Spring-clean your backlog


Is your development backlog too big? Do you to find yourself having two backlogs without realising it? One which is high priority items, recent defects and tasks to be completed in the next few weeks, and one which is full of nice-to-haves, low priority defects and legacy requests? I think we all know what gets the focus and what is just muddying the waters.

This is a common problem I’ve found with pretty much every project I’ve ever worked on, and I’ve found a few steps that have really helped to get your backlog looking in a much healthier and more manageable state.

You can only focus on so much at once, and not being able to see the wood for the trees, as it were, can cause a team to lose focus. We can only take in so much information at once, and there’s no way a Product Owner can efficiently prioritise a hundred items or more.


Out with the old


A good rule of thumb, is that if something is over a year old, and hasn’t been done, then GET RID OF IT.


If it’s a product request: it obviously isn’t important enough to have been prioritised up to now, and therefore it is pretty unlikely that it will get done in the next year.  Unless your business stagnates and you are struggling to find things to do, in which case, you’ve probably got bigger problems.

If it’s a defect: it was that much of an issue, it would have been fixed.  And if something changes which causes this defect to crop up again (perhaps more severely) then a new ticket can be raised, probably with much more relevant and accurate information than a year ago.


If you’ve ever moved house and had a massive clear-out of things you don’t need, hopefully you can relate to the following question:

How many times have you missed the items that were gone?

It’s normally pretty rare that you will, as if you haven’t used something in 5 years, you are unlikely to need it again in the next year or two.  The same is true of development, especially as you are theoretically buying new products on a daily basis!  Once you’ve done this initial clear out, you’ll find it a lot easier to do the next step.


Looking too far forward


Again, if there are stories/requests in there for functionality which is not in line with the business priorities for the next 6 months or year, then there is probably no need to have it in your backlog.  In a tech company, it is very difficult to predict what the future will be like, and there is no point trying to work out the details of these stories now or wasting your time on something which may never happen.  So if you honestly can’t see it getting done within the next year, GET RID OF IT! This will allow you to focus on the main business priorities.  These things should be kept elsewhere, as part of a Product Owner roadmap or at an epic level with no stories.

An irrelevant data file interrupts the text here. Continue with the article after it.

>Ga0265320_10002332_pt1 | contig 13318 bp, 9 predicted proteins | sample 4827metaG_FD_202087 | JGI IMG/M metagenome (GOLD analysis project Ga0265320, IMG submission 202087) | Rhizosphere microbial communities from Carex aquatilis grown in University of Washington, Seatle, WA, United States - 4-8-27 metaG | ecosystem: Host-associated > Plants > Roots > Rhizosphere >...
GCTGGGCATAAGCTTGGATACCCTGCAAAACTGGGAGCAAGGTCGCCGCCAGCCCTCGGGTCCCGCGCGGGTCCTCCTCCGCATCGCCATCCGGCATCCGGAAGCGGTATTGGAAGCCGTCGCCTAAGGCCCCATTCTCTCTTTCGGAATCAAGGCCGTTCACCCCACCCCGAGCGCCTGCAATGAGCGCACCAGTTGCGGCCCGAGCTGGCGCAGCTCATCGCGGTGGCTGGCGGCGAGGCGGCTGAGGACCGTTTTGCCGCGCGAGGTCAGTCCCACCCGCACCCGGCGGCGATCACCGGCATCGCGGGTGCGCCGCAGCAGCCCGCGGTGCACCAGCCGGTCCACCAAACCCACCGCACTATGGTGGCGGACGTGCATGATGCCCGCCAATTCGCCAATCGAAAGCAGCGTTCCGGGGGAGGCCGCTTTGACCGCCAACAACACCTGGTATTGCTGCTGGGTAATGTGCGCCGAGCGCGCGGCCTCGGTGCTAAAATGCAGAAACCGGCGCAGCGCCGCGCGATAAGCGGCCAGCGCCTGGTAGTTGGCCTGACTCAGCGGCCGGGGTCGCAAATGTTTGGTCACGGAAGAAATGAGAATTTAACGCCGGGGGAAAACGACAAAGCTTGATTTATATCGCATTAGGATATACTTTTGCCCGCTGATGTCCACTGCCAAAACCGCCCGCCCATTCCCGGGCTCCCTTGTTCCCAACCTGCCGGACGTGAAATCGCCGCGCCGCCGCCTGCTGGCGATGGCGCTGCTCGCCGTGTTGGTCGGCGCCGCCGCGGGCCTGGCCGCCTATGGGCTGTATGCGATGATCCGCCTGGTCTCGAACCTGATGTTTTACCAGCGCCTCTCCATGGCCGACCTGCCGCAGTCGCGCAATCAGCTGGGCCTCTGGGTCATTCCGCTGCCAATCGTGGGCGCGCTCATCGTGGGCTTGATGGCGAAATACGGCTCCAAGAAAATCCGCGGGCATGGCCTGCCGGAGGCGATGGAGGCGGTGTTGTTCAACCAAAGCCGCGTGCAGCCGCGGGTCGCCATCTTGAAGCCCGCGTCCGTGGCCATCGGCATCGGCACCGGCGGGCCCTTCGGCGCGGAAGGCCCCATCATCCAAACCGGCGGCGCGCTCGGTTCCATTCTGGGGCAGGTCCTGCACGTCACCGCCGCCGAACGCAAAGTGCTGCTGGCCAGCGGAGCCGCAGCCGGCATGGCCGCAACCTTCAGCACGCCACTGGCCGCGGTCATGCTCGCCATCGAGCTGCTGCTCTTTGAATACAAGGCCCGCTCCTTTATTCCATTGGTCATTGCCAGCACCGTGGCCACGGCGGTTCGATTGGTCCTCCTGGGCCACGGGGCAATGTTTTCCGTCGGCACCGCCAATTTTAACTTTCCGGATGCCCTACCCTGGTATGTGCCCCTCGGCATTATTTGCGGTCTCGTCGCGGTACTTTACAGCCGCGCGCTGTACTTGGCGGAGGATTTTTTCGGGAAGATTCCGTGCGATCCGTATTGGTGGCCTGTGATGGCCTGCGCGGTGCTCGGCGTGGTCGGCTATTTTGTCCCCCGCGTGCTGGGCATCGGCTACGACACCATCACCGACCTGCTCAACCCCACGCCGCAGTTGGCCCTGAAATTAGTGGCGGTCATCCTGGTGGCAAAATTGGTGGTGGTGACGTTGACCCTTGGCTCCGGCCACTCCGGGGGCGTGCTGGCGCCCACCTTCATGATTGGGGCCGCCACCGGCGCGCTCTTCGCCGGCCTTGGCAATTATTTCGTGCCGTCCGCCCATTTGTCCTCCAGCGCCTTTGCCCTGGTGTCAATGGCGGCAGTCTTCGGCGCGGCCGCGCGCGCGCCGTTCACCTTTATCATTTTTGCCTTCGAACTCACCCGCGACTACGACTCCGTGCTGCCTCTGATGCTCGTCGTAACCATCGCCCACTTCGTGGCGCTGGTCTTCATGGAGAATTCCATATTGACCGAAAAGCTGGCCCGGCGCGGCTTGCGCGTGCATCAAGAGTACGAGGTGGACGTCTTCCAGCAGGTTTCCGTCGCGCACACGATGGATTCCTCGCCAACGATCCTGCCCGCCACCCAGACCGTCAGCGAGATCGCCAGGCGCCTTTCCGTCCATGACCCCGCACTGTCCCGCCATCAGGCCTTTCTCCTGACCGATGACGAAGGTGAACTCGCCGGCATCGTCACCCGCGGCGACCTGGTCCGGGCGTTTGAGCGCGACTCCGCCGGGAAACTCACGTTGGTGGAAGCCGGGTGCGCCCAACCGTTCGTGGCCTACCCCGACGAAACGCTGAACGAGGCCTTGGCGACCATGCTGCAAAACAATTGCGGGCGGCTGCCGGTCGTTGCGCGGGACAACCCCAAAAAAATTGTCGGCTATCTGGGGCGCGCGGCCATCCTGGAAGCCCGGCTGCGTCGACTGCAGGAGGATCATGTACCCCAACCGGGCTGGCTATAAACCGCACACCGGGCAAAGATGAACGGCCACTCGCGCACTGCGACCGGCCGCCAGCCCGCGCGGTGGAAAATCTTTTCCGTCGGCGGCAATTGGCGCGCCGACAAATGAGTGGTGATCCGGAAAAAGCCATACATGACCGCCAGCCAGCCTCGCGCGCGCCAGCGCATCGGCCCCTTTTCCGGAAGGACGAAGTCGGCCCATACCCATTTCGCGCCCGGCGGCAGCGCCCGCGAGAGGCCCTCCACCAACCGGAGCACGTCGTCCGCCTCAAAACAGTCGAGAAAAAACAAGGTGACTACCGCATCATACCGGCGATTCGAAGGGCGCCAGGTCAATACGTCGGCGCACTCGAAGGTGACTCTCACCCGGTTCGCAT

Timeboxed small defect clear out


There always seem to be these little requests/tasks/defects which are very small changes, and they need to be done. At some point. The issue with these is that they are generally not the most exciting things to work on, and are likely to be the last thing someone will pick up, especially when there is something much more appetising on the backlog. I’ve found that a great way to tackle these is to have a timeboxed “Defect Attack Week”.  Although this doesn’t have to be a week, maybe it could just be two or three days:

  • Decide on the top 5-10 bugs that have been lingering (or more if you’re feeling ambitious)
  • Write each on a post-it and place on the wall near the team
  • Every time someone fixes one, move the post-it, throw it away/up in the air in celebration
  • See how many you can fix in the timebox and if the team clears them all, have some treats to recognise it


This approach can also work leading up to a big release or project closure when you’re discovering lots of defects.


Once your backlog is relevant, minimalist and focused, you’ll hopefully find planning and prioritising much easier.


Happy Spring Cleaning!


About the Author

Karen is a Business Analyst at Trainline.  She has a passion for agile development, continuous improvement, and eating and drinking her way around London (Instagramming wherever possible!)

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